5:13 pm - Sunday April 18, 2737

Inflation rises: Minister blames hilsa

The overall point-to-point inflation witnessed a rise for the third consecutive months and stood at 6.32 per cent in April from 6.27 per cent in March, according to Bangladesh Bureau of Statistics.

In April last year, the point-to-point inflation was 7.46 per cent.

hilsal-fish-300Apart from the general inflation rate, the rate of food inflation also rose marginally while the non-food inflation witnessed a downward trend in April, the data showed.

‘The rate of inflation rose slightly in April mainly due to price hike of some food items and consumers’ buying spree for hilsa fish in the month to celebrate Pahela Baishakh,’ planning minister AHM Mustafa Kamal told reporters at a press briefing on Wednesday.

The ministry organised the briefing at NEC auditorium to release the monthly consumer price index.

The supply deficit against the excessive demand for hilsa fish put impact on food inflation, he said.

On the occasion, demand for some other products also increased, he added.

An expert and BBS officials, however, said that the price hike of hilsa, as a single item, had no significant impact on overall inflation, rather the demand and price for some other essential items including clothes and sweetmeat increased on the occasion.

It is true that excessive demand and price of hilsa affected the rise of inflation rate, but that was insignificant considering the low weight of fish, particularly hilsa, on inflation, a BBS official told New Age.

Additional demand led price hike of other essential products including clothes put an impact on inflation in April, he said.

Economist and finance adviser to the former caretaker government Mirza Azizul Islam said that supply chain disruption was the main reason behind the rising trend of inflation rate in the country.

Regarding the minister’s statement about the involvement of hilsa on the rise of inflation, he said that the minister might have attributed hilsa in a symbolic way as the demand and price of some other items including new clothes and sweetmeat also increased on the occasion.

He, however, said that there was nothing to be worried on the situation related to inflation as it remained under control and by the end of the year it would remain more or less near the government’s target of 6.5 per cent.

According to the BBS data, food inflation rose to 6.48 per cent in April from 6.37 per cent in previous month while non-food inflation fell to 6.08 per cent in the month which was 6.12 per cent in March.

Non-food inflation dropped due to fall in price of petroleum products in international market.

The government set a target of containing point-to-point inflation within 6.5 per cent in the current fiscal year which would end in June and Kamal hoped the target would be achieved.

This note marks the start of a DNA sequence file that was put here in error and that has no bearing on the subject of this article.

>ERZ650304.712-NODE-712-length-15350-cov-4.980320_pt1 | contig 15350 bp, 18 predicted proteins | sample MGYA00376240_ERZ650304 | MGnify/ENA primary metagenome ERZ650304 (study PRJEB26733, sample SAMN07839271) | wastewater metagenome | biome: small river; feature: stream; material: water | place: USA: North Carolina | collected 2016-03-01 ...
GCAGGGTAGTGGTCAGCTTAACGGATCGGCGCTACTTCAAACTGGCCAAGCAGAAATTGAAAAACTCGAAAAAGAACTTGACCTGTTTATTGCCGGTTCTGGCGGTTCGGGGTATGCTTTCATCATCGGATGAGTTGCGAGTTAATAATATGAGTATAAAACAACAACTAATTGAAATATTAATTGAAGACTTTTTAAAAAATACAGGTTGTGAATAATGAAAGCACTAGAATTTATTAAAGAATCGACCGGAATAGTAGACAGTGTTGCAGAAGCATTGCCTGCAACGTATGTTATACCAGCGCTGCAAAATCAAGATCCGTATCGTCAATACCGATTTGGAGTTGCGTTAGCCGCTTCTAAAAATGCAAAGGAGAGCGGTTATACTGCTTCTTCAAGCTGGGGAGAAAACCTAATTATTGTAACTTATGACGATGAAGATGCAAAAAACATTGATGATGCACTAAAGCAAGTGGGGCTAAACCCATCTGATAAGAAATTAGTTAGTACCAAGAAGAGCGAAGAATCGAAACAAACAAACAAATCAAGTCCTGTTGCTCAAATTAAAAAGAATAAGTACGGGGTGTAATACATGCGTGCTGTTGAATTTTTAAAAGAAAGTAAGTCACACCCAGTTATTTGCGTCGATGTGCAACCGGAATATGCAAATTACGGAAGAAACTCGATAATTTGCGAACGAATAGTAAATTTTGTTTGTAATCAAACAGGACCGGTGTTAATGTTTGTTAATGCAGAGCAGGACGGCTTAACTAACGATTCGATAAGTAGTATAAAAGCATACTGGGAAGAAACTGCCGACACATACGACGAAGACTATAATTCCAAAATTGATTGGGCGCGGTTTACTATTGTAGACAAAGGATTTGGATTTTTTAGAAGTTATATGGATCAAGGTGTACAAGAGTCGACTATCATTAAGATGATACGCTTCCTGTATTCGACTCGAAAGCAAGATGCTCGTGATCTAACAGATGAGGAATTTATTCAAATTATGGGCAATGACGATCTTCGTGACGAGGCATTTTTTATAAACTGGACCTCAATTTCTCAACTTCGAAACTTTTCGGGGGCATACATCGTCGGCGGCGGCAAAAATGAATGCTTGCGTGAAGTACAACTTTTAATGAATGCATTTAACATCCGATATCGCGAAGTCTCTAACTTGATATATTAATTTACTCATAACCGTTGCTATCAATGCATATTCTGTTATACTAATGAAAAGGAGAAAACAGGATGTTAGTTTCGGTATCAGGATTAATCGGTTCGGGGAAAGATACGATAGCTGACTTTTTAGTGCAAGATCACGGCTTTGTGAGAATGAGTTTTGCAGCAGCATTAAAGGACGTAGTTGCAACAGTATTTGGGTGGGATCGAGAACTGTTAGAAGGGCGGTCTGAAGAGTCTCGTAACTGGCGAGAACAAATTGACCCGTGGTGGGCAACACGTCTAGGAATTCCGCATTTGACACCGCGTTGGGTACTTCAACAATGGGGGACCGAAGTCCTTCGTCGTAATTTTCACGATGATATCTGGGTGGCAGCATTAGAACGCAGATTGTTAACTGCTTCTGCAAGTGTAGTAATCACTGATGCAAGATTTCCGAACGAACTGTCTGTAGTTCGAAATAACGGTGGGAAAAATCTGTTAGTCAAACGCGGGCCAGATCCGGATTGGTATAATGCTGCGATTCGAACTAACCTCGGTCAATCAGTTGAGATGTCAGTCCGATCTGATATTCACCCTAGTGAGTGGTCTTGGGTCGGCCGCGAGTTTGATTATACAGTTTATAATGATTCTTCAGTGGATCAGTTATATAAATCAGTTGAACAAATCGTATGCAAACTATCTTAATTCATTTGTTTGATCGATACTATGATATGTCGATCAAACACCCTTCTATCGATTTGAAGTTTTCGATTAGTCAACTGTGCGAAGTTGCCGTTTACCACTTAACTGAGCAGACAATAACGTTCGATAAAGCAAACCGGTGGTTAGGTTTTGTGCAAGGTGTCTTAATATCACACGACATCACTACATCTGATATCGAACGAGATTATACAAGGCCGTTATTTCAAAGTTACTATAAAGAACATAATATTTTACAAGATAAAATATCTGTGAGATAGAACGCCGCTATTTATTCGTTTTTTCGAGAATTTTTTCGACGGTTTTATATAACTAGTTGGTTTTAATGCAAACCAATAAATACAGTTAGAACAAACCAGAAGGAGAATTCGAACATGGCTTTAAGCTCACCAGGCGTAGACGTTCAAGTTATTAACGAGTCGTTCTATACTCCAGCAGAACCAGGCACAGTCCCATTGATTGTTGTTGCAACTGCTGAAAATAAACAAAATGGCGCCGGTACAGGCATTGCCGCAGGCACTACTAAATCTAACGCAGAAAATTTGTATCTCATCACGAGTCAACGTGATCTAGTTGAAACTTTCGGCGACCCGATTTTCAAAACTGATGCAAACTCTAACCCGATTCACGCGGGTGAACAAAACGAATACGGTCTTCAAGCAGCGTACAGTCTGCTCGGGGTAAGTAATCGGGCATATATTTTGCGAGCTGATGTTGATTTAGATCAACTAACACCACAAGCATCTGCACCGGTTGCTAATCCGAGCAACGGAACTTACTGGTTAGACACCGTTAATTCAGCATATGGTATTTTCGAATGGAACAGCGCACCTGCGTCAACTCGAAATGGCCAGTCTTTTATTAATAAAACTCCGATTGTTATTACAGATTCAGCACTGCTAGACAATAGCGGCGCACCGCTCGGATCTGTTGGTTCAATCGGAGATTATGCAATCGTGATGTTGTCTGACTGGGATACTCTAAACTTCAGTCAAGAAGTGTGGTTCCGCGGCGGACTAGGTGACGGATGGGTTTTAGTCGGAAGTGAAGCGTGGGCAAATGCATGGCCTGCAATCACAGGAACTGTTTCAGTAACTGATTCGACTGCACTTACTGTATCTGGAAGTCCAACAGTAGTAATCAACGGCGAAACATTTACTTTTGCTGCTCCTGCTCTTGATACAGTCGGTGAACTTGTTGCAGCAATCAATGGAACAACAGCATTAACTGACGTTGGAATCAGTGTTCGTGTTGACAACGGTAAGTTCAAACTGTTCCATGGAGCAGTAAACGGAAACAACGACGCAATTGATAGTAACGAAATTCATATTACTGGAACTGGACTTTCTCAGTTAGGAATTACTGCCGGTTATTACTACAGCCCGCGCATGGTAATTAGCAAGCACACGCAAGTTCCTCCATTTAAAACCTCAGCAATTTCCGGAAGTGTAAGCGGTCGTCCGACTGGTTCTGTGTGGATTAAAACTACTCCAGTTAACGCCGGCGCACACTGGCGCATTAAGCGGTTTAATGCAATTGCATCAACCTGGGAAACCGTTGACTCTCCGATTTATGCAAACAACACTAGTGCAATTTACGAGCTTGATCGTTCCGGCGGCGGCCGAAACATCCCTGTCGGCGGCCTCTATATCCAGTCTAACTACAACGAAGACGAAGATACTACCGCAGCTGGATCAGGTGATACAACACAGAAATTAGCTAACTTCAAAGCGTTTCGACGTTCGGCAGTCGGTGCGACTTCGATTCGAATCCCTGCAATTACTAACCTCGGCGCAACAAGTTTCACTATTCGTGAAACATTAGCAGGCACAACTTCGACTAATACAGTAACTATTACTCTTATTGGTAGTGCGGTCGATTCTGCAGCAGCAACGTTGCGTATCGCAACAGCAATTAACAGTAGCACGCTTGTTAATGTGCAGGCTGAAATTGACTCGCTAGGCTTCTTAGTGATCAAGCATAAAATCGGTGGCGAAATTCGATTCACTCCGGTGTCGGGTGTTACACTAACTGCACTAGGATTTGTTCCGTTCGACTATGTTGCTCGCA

The general inflation started to rise in February due to disruption in communication and political unrest that caused price hike in food and non-food items.

Indefinite blockades and frequent hartals imposed by the BNP-led political alliance that ended early in April starting in the first week of January disrupted the transportation of goods in the country.

According to the BBS data, point-to-point inflation and food inflation increased in April in both the urban and rural areas.

Non-food inflation rate, however, dropped marginally in both urban and rural areas in the country.

Overall inflation in urban areas stood at 6.88 per cent in April against 6.03 per cent in rural areas.

In March, overall inflation rate was 6.77 per cent and 6.01 per cent in urban and rural areas respectively.

At the rural level, the food inflation stood at 5.99 per cent this April, up from 5.95 per cent in the previous month, while the non-food inflation decreased to 6.09 per cent as against 6.13 per cent in March.

Besides, in urban areas the food inflation stood at 7.62 per cent in April, up from 7.36 per cent in the previous month. But the non-food inflation rate witnessed a downward trend and it stood at 6.07 per cent as against 6.11 per cent in March, the data showed.

On a monthly basis, the food inflation increased by 0.12 per cent in April compared to that of March mainly due to price hike of food items including fish, meat, vegetables, fruit, milk and milk related items.

Non-food inflation increased by 0.05 per cent as the price of cloth, house rent, furniture, transport, household materials and cost of education increased in April.

The average overall inflation stood at 6.56 per cent in May, 2014 to April, 2015 period compared with that of 7.48 per cent in May, 2013 to April, 2014 period, the data showed.

Courtesy:New Age